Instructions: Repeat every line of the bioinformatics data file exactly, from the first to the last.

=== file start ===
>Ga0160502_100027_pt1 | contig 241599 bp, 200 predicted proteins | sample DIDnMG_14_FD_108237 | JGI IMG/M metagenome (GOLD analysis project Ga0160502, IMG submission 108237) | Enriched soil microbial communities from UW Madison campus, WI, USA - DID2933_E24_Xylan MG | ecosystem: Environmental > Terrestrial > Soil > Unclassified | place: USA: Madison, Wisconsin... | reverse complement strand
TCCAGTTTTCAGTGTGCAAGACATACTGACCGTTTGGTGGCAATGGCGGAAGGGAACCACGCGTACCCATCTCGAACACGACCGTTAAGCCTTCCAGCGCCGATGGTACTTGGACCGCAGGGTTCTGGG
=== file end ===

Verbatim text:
>Ga0160502_100027_pt1 | contig 241599 bp, 200 predicted proteins | sample DIDnMG_14_FD_108237 | JGI IMG/M metagenome (GOLD analysis project Ga0160502, IMG submission 108237) | Enriched soil microbial communities from UW Madison campus, WI, USA - DID2933_E24_Xylan MG | ecosystem: Environmental > Terrestrial > Soil > Unclassified | place: USA: Madison, Wisconsin... | reverse complement strand
TCCAGTTTTCAGTGTGCAAGACATACTGACCGTTTGGTGGCAATGGCGGAAGGGAACCACGCGTACCCATCTCGAACACGACCGTTAAGCCTTCCAGCGCCGATGGTACTTGGACCGCAGGGTTCTGGG